An Annotated Bibliography



now generally acknowledged to have been the prince of theorists who wrote in Spanish,1 Bermudo owes his reputation to three publications: Comiença el libro primero de la d’claraciō de instrumētos (1549), Comiēça el arte Tripharia (1550), and Comiença el libro llamado declaraciō de instrumētos musicales (1555). Each was printed at Osuna by the printer to the newly established (1549) university, Juan de Léon.2 But though all three were printed by the same individual, the type-face and page layout differ drastically between the first two and the last. The 1549 and 1550 imprints are single-column octavos in gothic, but the 1555 a double-column folio in italic type.


Annotate Bibliography Single Part Italic Type Page Layout Music Treatise 
These keywords were added by machine and not by the authors. This process is experimental and the keywords may be updated as the learning algorithm improves.


Unable to display preview. Download preview PDF.

Unable to display preview. Download preview PDF.


  1. 1.
    Marcelino Menéndez [y] Pelayo, in his Historia de las ideas estéticas en Espana,revised edition (Santander: Aldus, s. a., 1940), II, 488–48g, categorized Bermudo as “without shadow of doubt, the best [Spanish] theorist of the epoch.” The Declaración de instrumentos (1555) is a “superlative book.” Bermudo “not only is the most methodical, the most complete, the most lucid of all our musical theorists who wrote in Spanish, not only in his thought and style the most cogent; but also he marches fully abreast the finest critical spirits of the age when he aspires (El arte Tripharia,fol. 4v.) `to wash music [theory] clean of those sophistries that still clog it, just as the extremely learned and thoughtful Brother Franz Titelmans [1502–1537] has now purged Logic and Metaphysics and as the very erudite Fray Luys de Carvajal [delegate to the Council of Trent in 1547; d. 1552], guardian of San Francisco friary in Seville, has purified the study of Theology’.” Collet in L’Année musicale, II (1912), p. 34, demurred from Menéndez y Pelayo’s judgment: but without having carefully read Bermudo’s works. See below, page 6, for an exposé of Collet’s superficial and misinformed “Contribution à l’étude des théoriciens espagnols de la musique au XVIe siècle.”Google Scholar
  2. 2.
    An exceptionally important printer insofar as music is concerned, Juan de León came to Osuna from Seville. See Joaquin Hazaíïas y La Rúa, La Imprenta en Sevilla (1475–1800) (Seville: Rev, de Tribunales, 1892), p. 57: despues de tener taller en Sevilla se trasladé a Osuna. He began printing books at Seville in 1545. In 1546 he published Alonso Mudarra’s Tres libros de Musica en cifras para vihuela. At Osuna he published — in addition to Bermudo’s music treatises —Juan Vasquez’s Villancicos i canciones… A tresy a quatro (1551). He seems, interestingly enough, to have kept open his shop at Seville during the very years that he served as university printer in nearby Osuna. See José Gestoso y Pérez, Noticias méditas de impresores sevillanos (Seville: Imp. de Gómez hnos., 1924), p. 119. On March 17, 1551, León contracted at Seville to print two reams of playing cards daily at 21 reales for each ream. This contract was to run for two years. Gestoso y Pérez also brought forward evidence (ibid.,p. 21) showing that already as early as 1525 a printer named Juan de León was active at Seville. The 1525 printer seems to have been connected in that year with the playing-card business (ibid.,p. 21n). Very possibly, then, the Juan de León active as ynprimidor on September it, 1525, was later to become the Osuna university printer. Hazanas y La Rúa (op. cit.,pp. 59–60) calls attention to another printer named Juan de León, active at Seville from 1585–162o. This last individual is thought to have been the son of the Osuna printer.Google Scholar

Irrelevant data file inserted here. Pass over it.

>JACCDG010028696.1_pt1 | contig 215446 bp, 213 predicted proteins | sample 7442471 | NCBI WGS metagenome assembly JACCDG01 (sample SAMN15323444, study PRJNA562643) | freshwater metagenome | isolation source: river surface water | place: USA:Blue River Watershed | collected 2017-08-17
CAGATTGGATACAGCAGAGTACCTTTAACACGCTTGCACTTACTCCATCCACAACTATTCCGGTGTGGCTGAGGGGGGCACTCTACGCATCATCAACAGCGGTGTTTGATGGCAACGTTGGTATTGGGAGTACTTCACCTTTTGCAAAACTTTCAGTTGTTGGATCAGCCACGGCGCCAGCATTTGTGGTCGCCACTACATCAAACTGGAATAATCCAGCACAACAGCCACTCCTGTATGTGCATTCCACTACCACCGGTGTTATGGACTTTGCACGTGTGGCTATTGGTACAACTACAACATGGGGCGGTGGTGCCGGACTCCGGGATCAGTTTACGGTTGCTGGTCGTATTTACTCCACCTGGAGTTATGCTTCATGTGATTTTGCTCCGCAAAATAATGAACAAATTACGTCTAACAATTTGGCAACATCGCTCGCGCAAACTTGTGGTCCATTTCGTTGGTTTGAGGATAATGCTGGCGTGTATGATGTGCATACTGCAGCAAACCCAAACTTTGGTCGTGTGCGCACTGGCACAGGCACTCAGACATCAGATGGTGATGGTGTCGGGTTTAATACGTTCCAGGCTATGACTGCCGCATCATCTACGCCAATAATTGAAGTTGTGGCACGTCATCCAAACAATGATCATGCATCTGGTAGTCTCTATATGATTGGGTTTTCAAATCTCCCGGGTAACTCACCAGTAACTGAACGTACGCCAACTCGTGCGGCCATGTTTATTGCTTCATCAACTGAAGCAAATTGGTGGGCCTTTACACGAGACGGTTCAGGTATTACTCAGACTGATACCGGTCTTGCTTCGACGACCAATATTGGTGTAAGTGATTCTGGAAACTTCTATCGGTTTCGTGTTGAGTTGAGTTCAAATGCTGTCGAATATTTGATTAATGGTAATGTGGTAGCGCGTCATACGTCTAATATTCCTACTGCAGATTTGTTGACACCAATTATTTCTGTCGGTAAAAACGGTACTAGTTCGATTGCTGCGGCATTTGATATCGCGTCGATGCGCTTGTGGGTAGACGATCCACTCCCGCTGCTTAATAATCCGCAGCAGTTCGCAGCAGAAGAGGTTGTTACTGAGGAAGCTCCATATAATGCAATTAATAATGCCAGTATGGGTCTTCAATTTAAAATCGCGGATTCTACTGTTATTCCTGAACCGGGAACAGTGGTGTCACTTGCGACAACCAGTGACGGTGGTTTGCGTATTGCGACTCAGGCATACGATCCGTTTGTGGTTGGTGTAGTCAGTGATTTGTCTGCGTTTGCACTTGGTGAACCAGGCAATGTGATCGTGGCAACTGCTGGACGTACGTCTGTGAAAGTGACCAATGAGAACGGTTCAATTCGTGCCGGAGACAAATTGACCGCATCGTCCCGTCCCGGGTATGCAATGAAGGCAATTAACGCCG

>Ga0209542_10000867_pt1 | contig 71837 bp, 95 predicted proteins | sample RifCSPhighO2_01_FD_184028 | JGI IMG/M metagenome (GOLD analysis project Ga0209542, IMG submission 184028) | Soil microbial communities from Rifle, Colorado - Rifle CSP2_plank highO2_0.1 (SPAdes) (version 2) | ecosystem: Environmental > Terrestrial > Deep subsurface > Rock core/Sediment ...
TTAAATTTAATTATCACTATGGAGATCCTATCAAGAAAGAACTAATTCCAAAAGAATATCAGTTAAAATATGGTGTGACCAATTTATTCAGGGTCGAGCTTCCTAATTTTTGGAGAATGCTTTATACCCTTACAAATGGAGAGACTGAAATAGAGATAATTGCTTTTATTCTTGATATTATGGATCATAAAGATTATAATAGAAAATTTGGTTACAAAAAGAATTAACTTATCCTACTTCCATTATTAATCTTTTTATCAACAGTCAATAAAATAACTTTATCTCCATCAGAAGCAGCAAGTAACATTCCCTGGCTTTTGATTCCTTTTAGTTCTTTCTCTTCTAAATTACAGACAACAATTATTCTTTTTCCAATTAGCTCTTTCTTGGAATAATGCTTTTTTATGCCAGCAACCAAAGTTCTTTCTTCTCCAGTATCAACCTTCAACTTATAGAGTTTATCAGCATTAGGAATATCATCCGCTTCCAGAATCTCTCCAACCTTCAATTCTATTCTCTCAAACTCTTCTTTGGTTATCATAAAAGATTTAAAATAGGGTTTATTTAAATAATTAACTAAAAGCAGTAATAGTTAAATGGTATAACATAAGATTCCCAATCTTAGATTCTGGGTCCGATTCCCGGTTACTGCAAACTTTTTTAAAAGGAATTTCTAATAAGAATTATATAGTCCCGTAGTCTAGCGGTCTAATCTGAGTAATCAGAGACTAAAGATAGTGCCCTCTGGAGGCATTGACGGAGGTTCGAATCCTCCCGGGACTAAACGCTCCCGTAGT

3. 2.
    Felipe Pedrell in his Diccionario biogrd/lco y bibliogrdfico de músicos y escritores de musica (Barcelona: V. Berdós y Feliu, 1894–1897), I, 190, called attention to the fact that Tapia copia casi al pié de la letra to-das sus opinions en su Vergel de Música. But Pedrell erred when he claimed that Cerone in 1613 pillaged Bermudo for more than a sentence here and there. Only occasionally did Cerone actually lift phrases from Bermudo. At p. 149 in El melopeo Cerone did insert a sentence that so closely echoes one found on fol. +4v. of the 1555 Declaración that some plagiarism (conscious or unconscious) may possibly be involved. Bermudo wrote: De a donde procede, que auiendo en nuestra Espana tan grandes ingenios, tan delicados juyzios, tan inuentiuos entendimientos: esten todas las artes quasi muertas? Cerone, in turn, wrote: Pues de adonde procede que auiendo tan grandes ingenios, tan delicados juyzios,y tan raras habilidades en Espana, esta casi la Musica muerta? Cerone on the other hand may have intended this particular sentence to be understood as a proverb which he had heard repeated in Spain. No importance should be attached — despite Pedrell — to the fact that Cerone treats of the same subject-matter in chapters 1–3 of his book II as Bermudo does in chapters 2–4 of his book I (1555). Pedrell never missed any chance to berate Cerone’s treatise.Google Scholar

Copyright information

© Martinus Nijhoff, The Hague, Netherlands 1960

Authors and Affiliations

  1. 1.University of CaliforniaLos AngelesUSA

Personalised recommendations